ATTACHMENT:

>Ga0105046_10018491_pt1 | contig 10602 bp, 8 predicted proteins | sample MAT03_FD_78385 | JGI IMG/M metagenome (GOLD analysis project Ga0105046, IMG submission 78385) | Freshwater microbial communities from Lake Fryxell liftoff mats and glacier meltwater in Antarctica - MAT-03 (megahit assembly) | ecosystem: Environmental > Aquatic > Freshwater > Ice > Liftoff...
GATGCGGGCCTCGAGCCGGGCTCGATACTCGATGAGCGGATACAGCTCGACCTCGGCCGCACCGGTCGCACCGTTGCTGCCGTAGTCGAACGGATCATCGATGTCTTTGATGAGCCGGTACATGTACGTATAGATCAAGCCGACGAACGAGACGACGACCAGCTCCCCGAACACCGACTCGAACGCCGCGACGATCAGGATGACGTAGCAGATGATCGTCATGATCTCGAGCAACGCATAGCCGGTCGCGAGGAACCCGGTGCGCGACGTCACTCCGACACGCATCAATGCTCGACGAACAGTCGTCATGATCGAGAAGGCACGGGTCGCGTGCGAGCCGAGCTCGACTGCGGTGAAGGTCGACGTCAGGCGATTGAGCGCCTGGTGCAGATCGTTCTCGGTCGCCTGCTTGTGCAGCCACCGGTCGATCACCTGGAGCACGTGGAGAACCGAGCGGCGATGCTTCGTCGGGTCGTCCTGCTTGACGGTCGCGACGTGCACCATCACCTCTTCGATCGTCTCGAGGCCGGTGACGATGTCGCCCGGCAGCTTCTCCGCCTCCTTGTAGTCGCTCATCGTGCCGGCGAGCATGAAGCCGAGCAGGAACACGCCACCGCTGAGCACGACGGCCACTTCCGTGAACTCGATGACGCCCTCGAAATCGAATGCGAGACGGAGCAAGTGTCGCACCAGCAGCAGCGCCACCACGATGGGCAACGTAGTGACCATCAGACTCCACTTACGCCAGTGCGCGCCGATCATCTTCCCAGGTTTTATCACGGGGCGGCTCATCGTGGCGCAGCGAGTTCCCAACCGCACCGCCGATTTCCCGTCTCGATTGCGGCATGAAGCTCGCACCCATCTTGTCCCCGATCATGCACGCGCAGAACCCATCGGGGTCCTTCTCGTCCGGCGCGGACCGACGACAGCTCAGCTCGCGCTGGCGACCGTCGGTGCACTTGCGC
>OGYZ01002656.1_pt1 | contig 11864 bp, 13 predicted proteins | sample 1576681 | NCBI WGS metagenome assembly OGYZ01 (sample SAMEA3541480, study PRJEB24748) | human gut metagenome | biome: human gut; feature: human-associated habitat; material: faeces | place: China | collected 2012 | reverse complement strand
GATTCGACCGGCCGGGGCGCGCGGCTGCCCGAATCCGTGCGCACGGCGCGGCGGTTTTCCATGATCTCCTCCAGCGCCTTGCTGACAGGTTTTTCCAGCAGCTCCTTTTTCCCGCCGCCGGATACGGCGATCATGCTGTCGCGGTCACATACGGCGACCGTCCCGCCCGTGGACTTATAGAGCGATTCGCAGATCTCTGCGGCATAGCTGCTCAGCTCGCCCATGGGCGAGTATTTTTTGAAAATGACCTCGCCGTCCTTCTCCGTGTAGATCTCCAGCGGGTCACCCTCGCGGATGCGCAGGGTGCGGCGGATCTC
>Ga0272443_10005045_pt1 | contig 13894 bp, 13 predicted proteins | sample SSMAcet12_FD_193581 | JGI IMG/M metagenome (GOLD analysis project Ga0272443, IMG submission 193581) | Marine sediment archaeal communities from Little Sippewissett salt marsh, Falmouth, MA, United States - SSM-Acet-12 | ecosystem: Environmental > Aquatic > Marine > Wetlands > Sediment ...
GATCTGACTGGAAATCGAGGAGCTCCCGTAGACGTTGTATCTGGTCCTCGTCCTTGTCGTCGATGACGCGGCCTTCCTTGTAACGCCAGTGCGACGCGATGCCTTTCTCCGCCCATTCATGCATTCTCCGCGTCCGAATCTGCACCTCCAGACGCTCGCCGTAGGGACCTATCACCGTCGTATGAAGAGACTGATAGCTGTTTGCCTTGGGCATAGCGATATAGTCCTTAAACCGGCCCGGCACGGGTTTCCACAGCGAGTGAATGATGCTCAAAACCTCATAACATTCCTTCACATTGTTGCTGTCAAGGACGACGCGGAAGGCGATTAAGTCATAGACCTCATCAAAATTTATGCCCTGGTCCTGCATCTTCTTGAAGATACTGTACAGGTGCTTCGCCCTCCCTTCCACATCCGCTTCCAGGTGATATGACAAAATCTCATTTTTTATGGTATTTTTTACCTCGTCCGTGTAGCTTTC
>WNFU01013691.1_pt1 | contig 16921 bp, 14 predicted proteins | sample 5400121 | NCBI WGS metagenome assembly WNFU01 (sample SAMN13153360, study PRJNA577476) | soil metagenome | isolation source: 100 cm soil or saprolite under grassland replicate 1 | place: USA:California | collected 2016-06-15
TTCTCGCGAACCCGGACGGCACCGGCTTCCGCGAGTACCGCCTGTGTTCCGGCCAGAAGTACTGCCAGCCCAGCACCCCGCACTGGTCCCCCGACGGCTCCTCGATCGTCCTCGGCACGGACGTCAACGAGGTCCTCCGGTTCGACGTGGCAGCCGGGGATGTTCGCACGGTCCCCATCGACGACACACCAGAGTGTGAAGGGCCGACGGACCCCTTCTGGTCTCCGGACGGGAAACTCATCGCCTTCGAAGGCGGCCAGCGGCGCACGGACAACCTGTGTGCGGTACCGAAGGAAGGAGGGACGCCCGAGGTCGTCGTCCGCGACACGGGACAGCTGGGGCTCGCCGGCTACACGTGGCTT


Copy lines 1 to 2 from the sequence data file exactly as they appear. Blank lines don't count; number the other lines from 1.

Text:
>Ga0105046_10018491_pt1 | contig 10602 bp, 8 predicted proteins | sample MAT03_FD_78385 | JGI IMG/M metagenome (GOLD analysis project Ga0105046, IMG submission 78385) | Freshwater microbial communities from Lake Fryxell liftoff mats and glacier meltwater in Antarctica - MAT-03 (megahit assembly) | ecosystem: Environmental > Aquatic > Freshwater > Ice > Liftoff...
GATGCGGGCCTCGAGCCGGGCTCGATACTCGATGAGCGGATACAGCTCGACCTCGGCCGCACCGGTCGCACCGTTGCTGCCGTAGTCGAACGGATCATCGATGTCTTTGATGAGCCGGTACATGTACGTATAGATCAAGCCGACGAACGAGACGACGACCAGCTCCCCGAACACCGACTCGAACGCCGCGACGATCAGGATGACGTAGCAGATGATCGTCATGATCTCGAGCAACGCATAGCCGGTCGCGAGGAACCCGGTGCGCGACGTCACTCCGACACGCATCAATGCTCGACGAACAGTCGTCATGATCGAGAAGGCACGGGTCGCGTGCGAGCCGAGCTCGACTGCGGTGAAGGTCGACGTCAGGCGATTGAGCGCCTGGTGCAGATCGTTCTCGGTCGCCTGCTTGTGCAGCCACCGGTCGATCACCTGGAGCACGTGGAGAACCGAGCGGCGATGCTTCGTCGGGTCGTCCTGCTTGACGGTCGCGACGTGCACCATCACCTCTTCGATCGTCTCGAGGCCGGTGACGATGTCGCCCGGCAGCTTCTCCGCCTCCTTGTAGTCGCTCATCGTGCCGGCGAGCATGAAGCCGAGCAGGAACACGCCACCGCTGAGCACGACGGCCACTTCCGTGAACTCGATGACGCCCTCGAAATCGAATGCGAGACGGAGCAAGTGTCGCACCAGCAGCAGCGCCACCACGATGGGCAACGTAGTGACCATCAGACTCCACTTACGCCAGTGCGCGCCGATCATCTTCCCAGGTTTTATCACGGGGCGGCTCATCGTGGCGCAGCGAGTTCCCAACCGCACCGCCGATTTCCCGTCTCGATTGCGGCATGAAGCTCGCACCCATCTTGTCCCCGATCATGCACGCGCAGAACCCATCGGGGTCCTTCTCGTCCGGCGCGGACCGACGACAGCTCAGCTCGCGCTGGCGACCGTCGGTGCACTTGCGC